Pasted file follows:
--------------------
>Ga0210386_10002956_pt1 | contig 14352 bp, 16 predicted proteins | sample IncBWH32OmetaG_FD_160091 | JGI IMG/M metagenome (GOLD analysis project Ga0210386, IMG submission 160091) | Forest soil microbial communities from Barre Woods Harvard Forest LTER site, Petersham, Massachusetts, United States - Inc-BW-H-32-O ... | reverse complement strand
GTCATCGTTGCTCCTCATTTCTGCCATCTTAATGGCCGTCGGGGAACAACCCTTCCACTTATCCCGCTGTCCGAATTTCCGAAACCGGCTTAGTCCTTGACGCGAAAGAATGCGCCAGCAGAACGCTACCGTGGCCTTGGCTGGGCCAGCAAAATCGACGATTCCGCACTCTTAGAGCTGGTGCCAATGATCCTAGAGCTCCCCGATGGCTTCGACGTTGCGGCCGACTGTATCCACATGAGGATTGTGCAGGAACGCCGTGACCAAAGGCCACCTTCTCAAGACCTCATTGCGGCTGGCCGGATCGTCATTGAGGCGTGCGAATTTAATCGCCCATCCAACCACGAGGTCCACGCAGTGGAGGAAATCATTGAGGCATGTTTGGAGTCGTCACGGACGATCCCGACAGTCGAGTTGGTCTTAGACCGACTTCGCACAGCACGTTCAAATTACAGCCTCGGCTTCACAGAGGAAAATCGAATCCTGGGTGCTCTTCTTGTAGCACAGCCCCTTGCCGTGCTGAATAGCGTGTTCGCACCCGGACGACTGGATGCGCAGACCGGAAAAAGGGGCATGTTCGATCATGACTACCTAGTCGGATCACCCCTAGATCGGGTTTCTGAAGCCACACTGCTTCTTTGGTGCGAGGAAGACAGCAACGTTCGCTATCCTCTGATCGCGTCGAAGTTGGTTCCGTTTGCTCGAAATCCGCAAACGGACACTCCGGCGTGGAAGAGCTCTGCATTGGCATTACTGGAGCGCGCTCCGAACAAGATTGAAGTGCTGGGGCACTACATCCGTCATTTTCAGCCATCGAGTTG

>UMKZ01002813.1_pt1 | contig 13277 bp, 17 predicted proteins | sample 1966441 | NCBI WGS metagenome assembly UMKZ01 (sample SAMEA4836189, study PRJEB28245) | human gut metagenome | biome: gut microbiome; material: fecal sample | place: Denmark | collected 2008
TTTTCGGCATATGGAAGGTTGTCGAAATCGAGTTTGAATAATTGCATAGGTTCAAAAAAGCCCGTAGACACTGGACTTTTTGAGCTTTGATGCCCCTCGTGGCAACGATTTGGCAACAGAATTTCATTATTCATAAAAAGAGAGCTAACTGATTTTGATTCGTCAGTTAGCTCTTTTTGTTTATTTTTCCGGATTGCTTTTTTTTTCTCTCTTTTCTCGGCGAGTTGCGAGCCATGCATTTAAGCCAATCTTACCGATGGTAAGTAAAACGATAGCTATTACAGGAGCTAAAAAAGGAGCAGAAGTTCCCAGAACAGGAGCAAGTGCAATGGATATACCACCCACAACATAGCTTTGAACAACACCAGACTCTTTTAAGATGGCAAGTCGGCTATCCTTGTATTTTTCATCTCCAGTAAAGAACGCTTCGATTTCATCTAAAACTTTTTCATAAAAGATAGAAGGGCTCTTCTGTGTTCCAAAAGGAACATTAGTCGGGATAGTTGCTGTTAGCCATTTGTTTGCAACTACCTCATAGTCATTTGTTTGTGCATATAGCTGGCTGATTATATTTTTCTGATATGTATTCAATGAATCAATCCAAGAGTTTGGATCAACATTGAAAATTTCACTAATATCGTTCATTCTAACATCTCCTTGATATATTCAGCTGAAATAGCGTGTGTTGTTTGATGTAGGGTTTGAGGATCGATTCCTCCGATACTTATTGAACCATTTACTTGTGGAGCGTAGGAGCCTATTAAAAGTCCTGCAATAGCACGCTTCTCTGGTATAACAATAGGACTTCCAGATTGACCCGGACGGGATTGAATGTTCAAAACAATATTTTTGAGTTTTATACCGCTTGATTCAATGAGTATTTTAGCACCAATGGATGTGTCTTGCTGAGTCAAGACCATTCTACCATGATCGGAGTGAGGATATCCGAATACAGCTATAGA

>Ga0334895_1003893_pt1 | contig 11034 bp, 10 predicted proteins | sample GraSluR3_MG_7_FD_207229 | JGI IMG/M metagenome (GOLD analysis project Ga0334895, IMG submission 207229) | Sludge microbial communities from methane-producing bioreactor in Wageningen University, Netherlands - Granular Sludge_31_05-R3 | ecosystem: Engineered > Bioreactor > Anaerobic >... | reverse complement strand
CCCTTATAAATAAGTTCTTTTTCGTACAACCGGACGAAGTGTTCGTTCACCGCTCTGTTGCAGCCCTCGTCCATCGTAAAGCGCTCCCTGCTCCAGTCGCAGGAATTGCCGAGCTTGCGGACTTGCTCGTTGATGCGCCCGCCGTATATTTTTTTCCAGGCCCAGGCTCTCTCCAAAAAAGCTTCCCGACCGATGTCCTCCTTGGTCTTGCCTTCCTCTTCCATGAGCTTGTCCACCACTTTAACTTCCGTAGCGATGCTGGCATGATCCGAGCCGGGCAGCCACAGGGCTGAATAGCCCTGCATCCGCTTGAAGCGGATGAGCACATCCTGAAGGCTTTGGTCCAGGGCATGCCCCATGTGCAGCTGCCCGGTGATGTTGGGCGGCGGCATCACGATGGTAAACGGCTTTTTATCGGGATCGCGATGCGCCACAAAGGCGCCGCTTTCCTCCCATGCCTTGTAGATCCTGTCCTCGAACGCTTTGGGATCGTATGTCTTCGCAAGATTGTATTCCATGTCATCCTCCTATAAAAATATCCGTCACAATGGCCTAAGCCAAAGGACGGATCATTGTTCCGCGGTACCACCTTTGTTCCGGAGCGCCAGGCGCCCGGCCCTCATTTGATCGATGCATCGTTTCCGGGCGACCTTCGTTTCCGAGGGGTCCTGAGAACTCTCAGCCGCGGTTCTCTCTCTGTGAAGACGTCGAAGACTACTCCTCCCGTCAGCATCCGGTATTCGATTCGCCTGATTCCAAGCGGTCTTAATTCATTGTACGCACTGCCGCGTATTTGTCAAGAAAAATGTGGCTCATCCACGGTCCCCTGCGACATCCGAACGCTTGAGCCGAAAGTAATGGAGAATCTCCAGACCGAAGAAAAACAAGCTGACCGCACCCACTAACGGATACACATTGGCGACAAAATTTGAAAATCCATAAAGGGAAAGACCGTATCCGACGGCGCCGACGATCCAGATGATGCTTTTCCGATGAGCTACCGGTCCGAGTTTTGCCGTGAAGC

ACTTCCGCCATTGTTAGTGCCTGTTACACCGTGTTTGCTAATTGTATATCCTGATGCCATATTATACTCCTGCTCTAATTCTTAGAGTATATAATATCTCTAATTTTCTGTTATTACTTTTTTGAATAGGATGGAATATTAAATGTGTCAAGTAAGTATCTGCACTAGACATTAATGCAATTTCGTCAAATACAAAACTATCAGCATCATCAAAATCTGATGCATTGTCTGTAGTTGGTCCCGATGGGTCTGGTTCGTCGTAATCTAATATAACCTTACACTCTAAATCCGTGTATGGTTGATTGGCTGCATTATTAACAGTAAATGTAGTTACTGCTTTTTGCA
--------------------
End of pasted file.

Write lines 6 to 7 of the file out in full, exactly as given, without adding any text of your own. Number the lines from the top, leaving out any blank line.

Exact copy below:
CCCTTATAAATAAGTTCTTTTTCGTACAACCGGACGAAGTGTTCGTTCACCGCTCTGTTGCAGCCCTCGTCCATCGTAAAGCGCTCCCTGCTCCAGTCGCAGGAATTGCCGAGCTTGCGGACTTGCTCGTTGATGCGCCCGCCGTATATTTTTTTCCAGGCCCAGGCTCTCTCCAAAAAAGCTTCCCGACCGATGTCCTCCTTGGTCTTGCCTTCCTCTTCCATGAGCTTGTCCACCACTTTAACTTCCGTAGCGATGCTGGCATGATCCGAGCCGGGCAGCCACAGGGCTGAATAGCCCTGCATCCGCTTGAAGCGGATGAGCACATCCTGAAGGCTTTGGTCCAGGGCATGCCCCATGTGCAGCTGCCCGGTGATGTTGGGCGGCGGCATCACGATGGTAAACGGCTTTTTATCGGGATCGCGATGCGCCACAAAGGCGCCGCTTTCCTCCCATGCCTTGTAGATCCTGTCCTCGAACGCTTTGGGATCGTATGTCTTCGCAAGATTGTATTCCATGTCATCCTCCTATAAAAATATCCGTCACAATGGCCTAAGCCAAAGGACGGATCATTGTTCCGCGGTACCACCTTTGTTCCGGAGCGCCAGGCGCCCGGCCCTCATTTGATCGATGCATCGTTTCCGGGCGACCTTCGTTTCCGAGGGGTCCTGAGAACTCTCAGCCGCGGTTCTCTCTCTGTGAAGACGTCGAAGACTACTCCTCCCGTCAGCATCCGGTATTCGATTCGCCTGATTCCAAGCGGTCTTAATTCATTGTACGCACTGCCGCGTATTTGTCAAGAAAAATGTGGCTCATCCACGGTCCCCTGCGACATCCGAACGCTTGAGCCGAAAGTAATGGAGAATCTCCAGACCGAAGAAAAACAAGCTGACCGCACCCACTAACGGATACACATTGGCGACAAAATTTGAAAATCCATAAAGGGAAAGACCGTATCCGACGGCGCCGACGATCCAGATGATGCTTTTCCGATGAGCTACCGGTCCGAGTTTTGCCGTGAAGC

ACTTCCGCCATTGTTAGTGCCTGTTACACCGTGTTTGCTAATTGTATATCCTGATGCCATATTATACTCCTGCTCTAATTCTTAGAGTATATAATATCTCTAATTTTCTGTTATTACTTTTTTGAATAGGATGGAATATTAAATGTGTCAAGTAAGTATCTGCACTAGACATTAATGCAATTTCGTCAAATACAAAACTATCAGCATCATCAAAATCTGATGCATTGTCTGTAGTTGGTCCCGATGGGTCTGGTTCGTCGTAATCTAATATAACCTTACACTCTAAATCCGTGTATGGTTGATTGGCTGCATTATTAACAGTAAATGTAGTTACTGCTTTTTGCA